ISM's index of prices paid for materials by U.S. manufacturers fell in July by the most since 2010.
U.S. manufacturers are growing more optimistic about the outlook after energy and metals prices plunged in July, and data suggest the sector should be able to sustain moderate growth levels through year-end, Institute for Supply Management chair Timothy Fiore told MNI Monday.
The July measure of prices paid for materials used in the production process plunged 18.5pps to the lowest level since August 2020, marking the largest drop since 2010 as crude oil and metals prices fell. Almost 22% of those surveyed reported paying lower prices in July, up from 8% the previous month, while the number of firms reporting higher prices dropped 23pps to 42%.
Sentiment improved rapidly in July on the moderating price growth and improvements in supply chains with 6 to 1 positive comments in the report, up from 3 to 1 in June. "The price areas are really where it fell off," Fiore said, still maintaining a cautious outlook on prices for the next few months. "Prices are not as much of an issue today but I am concerned about demand and so I'm looking closer at it and so are respondents."
The ISM manufacturing composite gauge inched down to 52.8 in July from 53.0 the prior month. While that is the lowest reading since June 2020, Fiore maintained his view that U.S. manufacturing will see steady growth through the end of the year.
The new orders index retreated to 48.0, modestly below 50 for a second straight month, as firms are paring back their order flows to right-size their supply chains and in some sectors in response to softer demand, Fiore said.
"New orders are slightly contracting, but I really don't have a lot of concern. It's easily attributed to the fact that people have been over-ordering," Fiore said.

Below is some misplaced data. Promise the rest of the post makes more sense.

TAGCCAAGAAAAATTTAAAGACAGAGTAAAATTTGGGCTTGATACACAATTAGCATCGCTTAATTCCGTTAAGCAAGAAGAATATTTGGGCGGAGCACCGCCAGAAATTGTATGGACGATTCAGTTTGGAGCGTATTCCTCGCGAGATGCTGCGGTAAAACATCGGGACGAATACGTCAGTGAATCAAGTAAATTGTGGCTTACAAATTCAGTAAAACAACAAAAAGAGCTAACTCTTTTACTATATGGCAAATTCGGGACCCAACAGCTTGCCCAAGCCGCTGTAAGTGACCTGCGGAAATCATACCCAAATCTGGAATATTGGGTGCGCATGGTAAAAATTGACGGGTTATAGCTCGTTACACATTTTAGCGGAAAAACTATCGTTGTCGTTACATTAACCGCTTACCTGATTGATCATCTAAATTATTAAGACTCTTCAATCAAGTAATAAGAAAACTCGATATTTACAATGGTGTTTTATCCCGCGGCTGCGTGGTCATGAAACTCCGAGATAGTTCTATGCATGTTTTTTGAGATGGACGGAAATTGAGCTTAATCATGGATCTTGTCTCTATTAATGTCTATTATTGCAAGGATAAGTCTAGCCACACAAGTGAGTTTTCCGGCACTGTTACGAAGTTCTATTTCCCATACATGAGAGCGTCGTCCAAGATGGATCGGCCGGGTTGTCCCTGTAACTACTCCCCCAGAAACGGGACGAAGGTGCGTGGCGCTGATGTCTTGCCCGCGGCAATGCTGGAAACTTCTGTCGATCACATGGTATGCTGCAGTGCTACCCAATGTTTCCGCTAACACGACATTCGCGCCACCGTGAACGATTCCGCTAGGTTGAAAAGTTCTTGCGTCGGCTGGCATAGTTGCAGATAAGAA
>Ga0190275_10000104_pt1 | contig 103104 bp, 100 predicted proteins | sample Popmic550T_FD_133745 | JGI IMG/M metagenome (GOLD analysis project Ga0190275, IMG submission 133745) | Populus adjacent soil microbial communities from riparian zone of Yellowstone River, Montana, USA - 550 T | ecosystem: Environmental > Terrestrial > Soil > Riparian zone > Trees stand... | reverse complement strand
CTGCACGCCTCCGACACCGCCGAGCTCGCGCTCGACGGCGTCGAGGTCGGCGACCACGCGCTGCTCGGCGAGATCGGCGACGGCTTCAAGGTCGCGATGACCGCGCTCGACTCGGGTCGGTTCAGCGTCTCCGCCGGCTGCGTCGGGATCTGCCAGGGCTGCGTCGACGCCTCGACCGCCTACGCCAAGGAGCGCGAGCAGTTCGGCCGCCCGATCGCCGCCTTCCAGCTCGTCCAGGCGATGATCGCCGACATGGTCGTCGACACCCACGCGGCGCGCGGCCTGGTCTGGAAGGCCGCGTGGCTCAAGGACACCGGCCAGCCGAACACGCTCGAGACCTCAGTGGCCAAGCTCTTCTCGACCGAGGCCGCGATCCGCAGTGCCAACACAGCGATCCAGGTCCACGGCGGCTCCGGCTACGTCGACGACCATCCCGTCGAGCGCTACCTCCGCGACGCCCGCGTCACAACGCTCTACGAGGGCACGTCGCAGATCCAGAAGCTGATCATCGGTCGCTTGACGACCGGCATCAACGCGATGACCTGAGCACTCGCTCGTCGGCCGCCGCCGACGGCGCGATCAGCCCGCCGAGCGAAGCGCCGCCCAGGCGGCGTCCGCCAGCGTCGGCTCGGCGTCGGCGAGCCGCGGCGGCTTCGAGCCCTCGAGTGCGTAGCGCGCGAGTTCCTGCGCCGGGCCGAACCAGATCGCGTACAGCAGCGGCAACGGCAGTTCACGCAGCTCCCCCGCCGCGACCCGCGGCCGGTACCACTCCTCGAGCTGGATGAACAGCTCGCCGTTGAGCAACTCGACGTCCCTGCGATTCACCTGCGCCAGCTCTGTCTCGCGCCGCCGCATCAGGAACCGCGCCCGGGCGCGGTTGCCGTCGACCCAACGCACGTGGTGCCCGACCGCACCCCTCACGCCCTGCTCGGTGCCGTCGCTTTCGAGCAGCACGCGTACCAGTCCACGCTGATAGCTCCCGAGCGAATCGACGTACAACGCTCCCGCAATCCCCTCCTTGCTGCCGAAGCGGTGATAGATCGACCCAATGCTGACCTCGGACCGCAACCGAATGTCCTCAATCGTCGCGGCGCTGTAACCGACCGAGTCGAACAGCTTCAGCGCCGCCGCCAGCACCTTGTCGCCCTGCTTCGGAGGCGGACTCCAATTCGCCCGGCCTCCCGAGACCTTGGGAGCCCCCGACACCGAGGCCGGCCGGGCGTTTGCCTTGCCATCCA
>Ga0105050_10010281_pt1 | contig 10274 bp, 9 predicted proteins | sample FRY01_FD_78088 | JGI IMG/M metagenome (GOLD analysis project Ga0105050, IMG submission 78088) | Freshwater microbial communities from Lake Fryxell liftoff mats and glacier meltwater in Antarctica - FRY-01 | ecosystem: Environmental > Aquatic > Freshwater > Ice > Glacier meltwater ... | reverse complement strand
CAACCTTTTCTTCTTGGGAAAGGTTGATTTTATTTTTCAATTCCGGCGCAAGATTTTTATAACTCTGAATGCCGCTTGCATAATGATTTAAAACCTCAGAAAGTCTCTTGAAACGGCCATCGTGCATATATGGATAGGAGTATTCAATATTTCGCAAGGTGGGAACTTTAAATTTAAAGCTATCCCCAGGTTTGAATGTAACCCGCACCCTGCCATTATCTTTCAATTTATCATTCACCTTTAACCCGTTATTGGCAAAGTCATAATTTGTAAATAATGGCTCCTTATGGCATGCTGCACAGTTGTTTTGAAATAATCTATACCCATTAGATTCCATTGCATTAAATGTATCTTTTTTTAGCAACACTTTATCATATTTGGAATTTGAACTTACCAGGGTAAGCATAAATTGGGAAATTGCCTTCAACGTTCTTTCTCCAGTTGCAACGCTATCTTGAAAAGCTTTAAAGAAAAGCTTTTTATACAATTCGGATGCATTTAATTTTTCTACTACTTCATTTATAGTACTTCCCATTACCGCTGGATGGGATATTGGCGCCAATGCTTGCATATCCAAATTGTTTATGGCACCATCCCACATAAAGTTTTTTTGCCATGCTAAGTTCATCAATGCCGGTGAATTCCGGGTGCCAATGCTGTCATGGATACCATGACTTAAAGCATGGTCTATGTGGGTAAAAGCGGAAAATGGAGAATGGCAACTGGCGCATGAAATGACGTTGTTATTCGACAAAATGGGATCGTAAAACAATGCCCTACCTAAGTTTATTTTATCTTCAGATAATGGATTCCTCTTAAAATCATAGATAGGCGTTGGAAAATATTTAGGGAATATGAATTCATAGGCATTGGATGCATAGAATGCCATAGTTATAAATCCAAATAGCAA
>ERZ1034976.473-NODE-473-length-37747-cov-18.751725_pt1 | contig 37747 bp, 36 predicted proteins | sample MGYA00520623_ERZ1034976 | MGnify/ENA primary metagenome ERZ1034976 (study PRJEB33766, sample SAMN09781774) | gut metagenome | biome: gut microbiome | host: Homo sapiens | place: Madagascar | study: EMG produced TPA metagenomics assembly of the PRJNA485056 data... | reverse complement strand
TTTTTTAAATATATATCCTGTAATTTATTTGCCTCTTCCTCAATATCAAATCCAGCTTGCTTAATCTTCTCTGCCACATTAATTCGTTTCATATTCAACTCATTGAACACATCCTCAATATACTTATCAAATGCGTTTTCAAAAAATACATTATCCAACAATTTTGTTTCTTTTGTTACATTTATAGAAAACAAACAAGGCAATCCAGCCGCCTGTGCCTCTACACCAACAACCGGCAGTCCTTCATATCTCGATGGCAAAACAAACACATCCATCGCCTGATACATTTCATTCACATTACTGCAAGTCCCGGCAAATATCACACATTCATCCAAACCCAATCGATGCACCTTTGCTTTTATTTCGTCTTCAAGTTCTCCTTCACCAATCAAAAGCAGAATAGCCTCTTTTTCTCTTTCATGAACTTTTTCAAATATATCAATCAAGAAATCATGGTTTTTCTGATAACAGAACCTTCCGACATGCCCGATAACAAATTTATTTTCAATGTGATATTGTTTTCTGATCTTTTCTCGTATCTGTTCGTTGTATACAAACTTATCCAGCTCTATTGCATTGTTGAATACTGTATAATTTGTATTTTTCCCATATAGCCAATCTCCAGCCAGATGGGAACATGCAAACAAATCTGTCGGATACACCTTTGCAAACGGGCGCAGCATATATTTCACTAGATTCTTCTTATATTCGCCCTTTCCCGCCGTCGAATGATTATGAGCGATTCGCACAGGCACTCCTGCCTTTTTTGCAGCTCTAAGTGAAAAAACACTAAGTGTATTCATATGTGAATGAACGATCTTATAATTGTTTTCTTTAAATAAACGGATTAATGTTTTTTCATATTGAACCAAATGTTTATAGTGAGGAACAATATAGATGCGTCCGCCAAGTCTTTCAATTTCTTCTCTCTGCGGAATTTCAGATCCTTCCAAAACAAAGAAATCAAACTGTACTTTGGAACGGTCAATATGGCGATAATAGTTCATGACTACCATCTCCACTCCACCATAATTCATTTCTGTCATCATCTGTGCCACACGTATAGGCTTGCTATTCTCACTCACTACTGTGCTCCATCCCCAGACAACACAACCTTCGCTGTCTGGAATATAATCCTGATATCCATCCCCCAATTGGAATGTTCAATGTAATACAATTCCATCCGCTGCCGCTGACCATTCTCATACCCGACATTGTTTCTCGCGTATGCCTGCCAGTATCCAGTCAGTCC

"Our panelists do not want to end up with excessive manufacturing inventory when things start to slow," he said. "There is a clear effort underway by the supply community to not receive excess inventory early and get stuck with it."
Suppliers are delivering faster, and measures directly relevant to the supply side corroborate the notion that bottlenecks are slowly easing, he said. The supplier deliveries measure cooled to 55.2, still high but the lowest reading since before the pandemic began. The order backlogs index declined to 51.3.
SEVEN IN EIGHT FIRMS HIRING
The July report also showed employment rebounding by 2.6pps to 49.9, but remained in contractionary territory for a third straight month.
Fiore said the labor market in the manufacturing sector remains tight with plenty of firms unable to hire as many as they would like. Even as many companies report they are prepared to lay off workers if needed, Fiore dismissed it as a sign of a broader downturn in the economy and the labor market.
"Out of every eight companies that responded to the employment survey, seven of them are continuing to hire," he said. "I'm not saying that we're not going to get there [to a recession] but what I'm saying is in the month of July, the manufacturing community still is not there."